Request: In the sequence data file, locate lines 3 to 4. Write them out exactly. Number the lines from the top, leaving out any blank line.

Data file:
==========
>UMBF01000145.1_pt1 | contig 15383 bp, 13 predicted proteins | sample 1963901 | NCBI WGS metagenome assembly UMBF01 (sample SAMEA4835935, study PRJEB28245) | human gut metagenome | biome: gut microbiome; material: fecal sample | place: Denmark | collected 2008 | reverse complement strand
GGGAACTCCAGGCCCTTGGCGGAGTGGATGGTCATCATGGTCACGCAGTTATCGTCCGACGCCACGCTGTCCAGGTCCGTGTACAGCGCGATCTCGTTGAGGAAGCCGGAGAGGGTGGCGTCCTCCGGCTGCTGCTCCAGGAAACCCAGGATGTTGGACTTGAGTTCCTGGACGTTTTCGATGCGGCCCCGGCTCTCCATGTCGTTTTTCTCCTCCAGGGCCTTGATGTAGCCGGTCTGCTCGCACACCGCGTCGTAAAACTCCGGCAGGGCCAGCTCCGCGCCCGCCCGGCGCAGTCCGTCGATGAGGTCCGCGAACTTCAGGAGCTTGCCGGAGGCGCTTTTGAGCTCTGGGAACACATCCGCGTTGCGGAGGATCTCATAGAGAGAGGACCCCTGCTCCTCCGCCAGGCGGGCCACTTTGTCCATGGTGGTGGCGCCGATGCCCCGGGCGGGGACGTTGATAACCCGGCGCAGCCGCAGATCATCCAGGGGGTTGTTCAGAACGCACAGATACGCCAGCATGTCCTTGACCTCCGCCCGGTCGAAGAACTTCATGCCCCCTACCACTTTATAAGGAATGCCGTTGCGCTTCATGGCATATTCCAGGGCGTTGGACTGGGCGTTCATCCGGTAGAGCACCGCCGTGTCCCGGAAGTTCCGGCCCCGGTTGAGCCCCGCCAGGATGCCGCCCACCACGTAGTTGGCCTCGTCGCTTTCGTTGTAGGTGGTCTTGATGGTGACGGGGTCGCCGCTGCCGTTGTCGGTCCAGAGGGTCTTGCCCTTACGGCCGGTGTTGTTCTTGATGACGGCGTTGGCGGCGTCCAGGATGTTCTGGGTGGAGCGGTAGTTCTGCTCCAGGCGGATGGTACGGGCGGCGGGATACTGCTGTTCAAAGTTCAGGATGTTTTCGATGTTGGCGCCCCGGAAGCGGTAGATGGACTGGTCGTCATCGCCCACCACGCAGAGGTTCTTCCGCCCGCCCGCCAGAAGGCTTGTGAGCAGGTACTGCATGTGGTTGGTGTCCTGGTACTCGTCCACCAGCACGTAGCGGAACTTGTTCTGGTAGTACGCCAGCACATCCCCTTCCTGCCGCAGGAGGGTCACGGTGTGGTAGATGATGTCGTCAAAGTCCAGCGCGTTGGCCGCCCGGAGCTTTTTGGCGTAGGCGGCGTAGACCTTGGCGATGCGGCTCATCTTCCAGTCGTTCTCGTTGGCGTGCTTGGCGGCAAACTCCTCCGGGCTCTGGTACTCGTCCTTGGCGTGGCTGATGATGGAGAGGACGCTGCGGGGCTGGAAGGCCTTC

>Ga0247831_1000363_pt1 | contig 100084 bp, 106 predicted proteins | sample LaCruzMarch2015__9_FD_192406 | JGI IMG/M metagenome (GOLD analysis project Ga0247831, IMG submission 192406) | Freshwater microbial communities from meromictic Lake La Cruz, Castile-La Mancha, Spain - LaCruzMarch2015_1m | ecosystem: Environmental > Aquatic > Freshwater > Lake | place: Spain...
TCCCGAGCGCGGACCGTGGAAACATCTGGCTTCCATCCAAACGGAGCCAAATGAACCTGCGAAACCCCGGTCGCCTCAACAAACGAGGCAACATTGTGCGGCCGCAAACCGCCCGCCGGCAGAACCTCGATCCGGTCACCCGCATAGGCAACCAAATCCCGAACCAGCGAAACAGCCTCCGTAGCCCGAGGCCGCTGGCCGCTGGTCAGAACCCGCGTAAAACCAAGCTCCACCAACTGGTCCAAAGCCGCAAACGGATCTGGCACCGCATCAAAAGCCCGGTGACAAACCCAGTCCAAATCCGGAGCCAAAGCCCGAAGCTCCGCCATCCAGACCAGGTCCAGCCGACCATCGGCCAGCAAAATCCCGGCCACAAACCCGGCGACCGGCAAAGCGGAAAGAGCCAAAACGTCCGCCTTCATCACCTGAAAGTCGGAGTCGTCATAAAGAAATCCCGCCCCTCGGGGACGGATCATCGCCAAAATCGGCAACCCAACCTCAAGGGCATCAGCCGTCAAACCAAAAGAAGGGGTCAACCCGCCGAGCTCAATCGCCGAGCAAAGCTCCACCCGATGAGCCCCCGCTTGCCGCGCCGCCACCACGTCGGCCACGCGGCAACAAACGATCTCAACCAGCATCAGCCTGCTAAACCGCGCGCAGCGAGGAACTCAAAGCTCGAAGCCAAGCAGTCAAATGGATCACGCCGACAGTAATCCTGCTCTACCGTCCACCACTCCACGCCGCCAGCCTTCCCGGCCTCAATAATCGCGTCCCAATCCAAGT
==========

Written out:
>Ga0247831_1000363_pt1 | contig 100084 bp, 106 predicted proteins | sample LaCruzMarch2015__9_FD_192406 | JGI IMG/M metagenome (GOLD analysis project Ga0247831, IMG submission 192406) | Freshwater microbial communities from meromictic Lake La Cruz, Castile-La Mancha, Spain - LaCruzMarch2015_1m | ecosystem: Environmental > Aquatic > Freshwater > Lake | place: Spain...
TCCCGAGCGCGGACCGTGGAAACATCTGGCTTCCATCCAAACGGAGCCAAATGAACCTGCGAAACCCCGGTCGCCTCAACAAACGAGGCAACATTGTGCGGCCGCAAACCGCCCGCCGGCAGAACCTCGATCCGGTCACCCGCATAGGCAACCAAATCCCGAACCAGCGAAACAGCCTCCGTAGCCCGAGGCCGCTGGCCGCTGGTCAGAACCCGCGTAAAACCAAGCTCCACCAACTGGTCCAAAGCCGCAAACGGATCTGGCACCGCATCAAAAGCCCGGTGACAAACCCAGTCCAAATCCGGAGCCAAAGCCCGAAGCTCCGCCATCCAGACCAGGTCCAGCCGACCATCGGCCAGCAAAATCCCGGCCACAAACCCGGCGACCGGCAAAGCGGAAAGAGCCAAAACGTCCGCCTTCATCACCTGAAAGTCGGAGTCGTCATAAAGAAATCCCGCCCCTCGGGGACGGATCATCGCCAAAATCGGCAACCCAACCTCAAGGGCATCAGCCGTCAAACCAAAAGAAGGGGTCAACCCGCCGAGCTCAATCGCCGAGCAAAGCTCCACCCGATGAGCCCCCGCTTGCCGCGCCGCCACCACGTCGGCCACGCGGCAACAAACGATCTCAACCAGCATCAGCCTGCTAAACCGCGCGCAGCGAGGAACTCAAAGCTCGAAGCCAAGCAGTCAAATGGATCACGCCGACAGTAATCCTGCTCTACCGTCCACCACTCCACGCCGCCAGCCTTCCCGGCCTCAATAATCGCGTCCCAATCCAAGT